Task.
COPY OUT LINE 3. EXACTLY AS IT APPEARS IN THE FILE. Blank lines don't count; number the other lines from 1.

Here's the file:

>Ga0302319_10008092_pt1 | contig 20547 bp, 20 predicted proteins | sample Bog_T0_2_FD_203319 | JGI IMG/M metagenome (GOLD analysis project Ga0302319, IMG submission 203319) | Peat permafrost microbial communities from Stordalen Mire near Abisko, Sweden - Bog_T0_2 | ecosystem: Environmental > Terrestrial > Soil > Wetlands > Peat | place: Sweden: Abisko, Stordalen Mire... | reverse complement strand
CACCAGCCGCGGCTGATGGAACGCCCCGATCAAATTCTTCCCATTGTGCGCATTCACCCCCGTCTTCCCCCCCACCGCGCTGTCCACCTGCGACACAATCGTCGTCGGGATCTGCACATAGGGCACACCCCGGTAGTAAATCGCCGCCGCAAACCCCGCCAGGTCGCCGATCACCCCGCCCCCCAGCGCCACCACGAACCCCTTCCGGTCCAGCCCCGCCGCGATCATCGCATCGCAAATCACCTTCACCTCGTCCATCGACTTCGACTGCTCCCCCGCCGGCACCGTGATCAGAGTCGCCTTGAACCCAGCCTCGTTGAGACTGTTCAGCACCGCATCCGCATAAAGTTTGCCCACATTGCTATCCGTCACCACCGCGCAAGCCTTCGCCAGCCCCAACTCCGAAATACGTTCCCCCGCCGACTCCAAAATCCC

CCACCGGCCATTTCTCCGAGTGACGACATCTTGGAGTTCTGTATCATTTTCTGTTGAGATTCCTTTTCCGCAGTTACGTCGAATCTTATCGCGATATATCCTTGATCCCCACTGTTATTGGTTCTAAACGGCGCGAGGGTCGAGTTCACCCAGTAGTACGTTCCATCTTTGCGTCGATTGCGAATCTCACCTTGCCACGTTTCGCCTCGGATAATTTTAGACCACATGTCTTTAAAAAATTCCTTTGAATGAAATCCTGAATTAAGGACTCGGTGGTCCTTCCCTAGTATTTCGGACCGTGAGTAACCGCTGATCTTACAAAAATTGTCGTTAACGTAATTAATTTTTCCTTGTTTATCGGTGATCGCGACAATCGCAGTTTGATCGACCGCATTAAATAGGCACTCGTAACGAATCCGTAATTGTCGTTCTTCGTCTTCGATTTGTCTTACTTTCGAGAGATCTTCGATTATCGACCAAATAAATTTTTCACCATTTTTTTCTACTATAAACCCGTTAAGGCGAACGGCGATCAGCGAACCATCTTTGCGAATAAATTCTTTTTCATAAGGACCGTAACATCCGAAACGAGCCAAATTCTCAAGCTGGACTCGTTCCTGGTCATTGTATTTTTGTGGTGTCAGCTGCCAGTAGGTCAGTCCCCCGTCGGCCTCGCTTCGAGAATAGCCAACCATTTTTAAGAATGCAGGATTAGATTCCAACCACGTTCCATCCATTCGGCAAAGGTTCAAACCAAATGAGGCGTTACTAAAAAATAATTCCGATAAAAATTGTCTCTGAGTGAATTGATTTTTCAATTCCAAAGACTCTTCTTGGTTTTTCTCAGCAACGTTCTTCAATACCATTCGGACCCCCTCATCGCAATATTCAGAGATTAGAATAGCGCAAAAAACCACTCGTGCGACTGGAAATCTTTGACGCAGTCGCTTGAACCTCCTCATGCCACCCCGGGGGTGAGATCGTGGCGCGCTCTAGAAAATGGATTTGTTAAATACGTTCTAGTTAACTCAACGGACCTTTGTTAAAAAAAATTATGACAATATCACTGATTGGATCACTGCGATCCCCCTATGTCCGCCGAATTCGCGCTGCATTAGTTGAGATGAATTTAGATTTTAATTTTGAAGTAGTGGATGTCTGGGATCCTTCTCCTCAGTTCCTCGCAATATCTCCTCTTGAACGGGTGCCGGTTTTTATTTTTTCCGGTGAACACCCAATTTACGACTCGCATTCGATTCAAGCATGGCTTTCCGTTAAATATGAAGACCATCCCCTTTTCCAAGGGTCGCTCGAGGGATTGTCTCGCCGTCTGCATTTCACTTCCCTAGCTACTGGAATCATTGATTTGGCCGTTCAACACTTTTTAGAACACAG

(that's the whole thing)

CCACCGGCCATTTCTCCGAGTGACGACATCTTGGAGTTCTGTATCATTTTCTGTTGAGATTCCTTTTCCGCAGTTACGTCGAATCTTATCGCGATATATCCTTGATCCCCACTGTTATTGGTTCTAAACGGCGCGAGGGTCGAGTTCACCCAGTAGTACGTTCCATCTTTGCGTCGATTGCGAATCTCACCTTGCCACGTTTCGCCTCGGATAATTTTAGACCACATGTCTTTAAAAAATTCCTTTGAATGAAATCCTGAATTAAGGACTCGGTGGTCCTTCCCTAGTATTTCGGACCGTGAGTAACCGCTGATCTTACAAAAATTGTCGTTAACGTAATTAATTTTTCCTTGTTTATCGGTGATCGCGACAATCGCAGTTTGATCGACCGCATTAAATAGGCACTCGTAACGAATCCGTAATTGTCGTTCTTCGTCTTCGATTTGTCTTACTTTCGAGAGATCTTCGATTATCGACCAAATAAATTTTTCACCATTTTTTTCTACTATAAACCCGTTAAGGCGAACGGCGATCAGCGAACCATCTTTGCGAATAAATTCTTTTTCATAAGGACCGTAACATCCGAAACGAGCCAAATTCTCAAGCTGGACTCGTTCCTGGTCATTGTATTTTTGTGGTGTCAGCTGCCAGTAGGTCAGTCCCCCGTCGGCCTCGCTTCGAGAATAGCCAACCATTTTTAAGAATGCAGGATTAGATTCCAACCACGTTCCATCCATTCGGCAAAGGTTCAAACCAAATGAGGCGTTACTAAAAAATAATTCCGATAAAAATTGTCTCTGAGTGAATTGATTTTTCAATTCCAAAGACTCTTCTTGGTTTTTCTCAGCAACGTTCTTCAATACCATTCGGACCCCCTCATCGCAATATTCAGAGATTAGAATAGCGCAAAAAACCACTCGTGCGACTGGAAATCTTTGACGCAGTCGCTTGAACCTCCTCATGCCACCCCGGGGGTGAGATCGTGGCGCGCTCTAGAAAATGGATTTGTTAAATACGTTCTAGTTAACTCAACGGACCTTTGTTAAAAAAAATTATGACAATATCACTGATTGGATCACTGCGATCCCCCTATGTCCGCCGAATTCGCGCTGCATTAGTTGAGATGAATTTAGATTTTAATTTTGAAGTAGTGGATGTCTGGGATCCTTCTCCTCAGTTCCTCGCAATATCTCCTCTTGAACGGGTGCCGGTTTTTATTTTTTCCGGTGAACACCCAATTTACGACTCGCATTCGATTCAAGCATGGCTTTCCGTTAAATATGAAGACCATCCCCTTTTCCAAGGGTCGCTCGAGGGATTGTCTCGCCGTCTGCATTTCACTTCCCTAGCTACTGGAATCATTGATTTGGCCGTTCAACACTTTTTAGAACACAG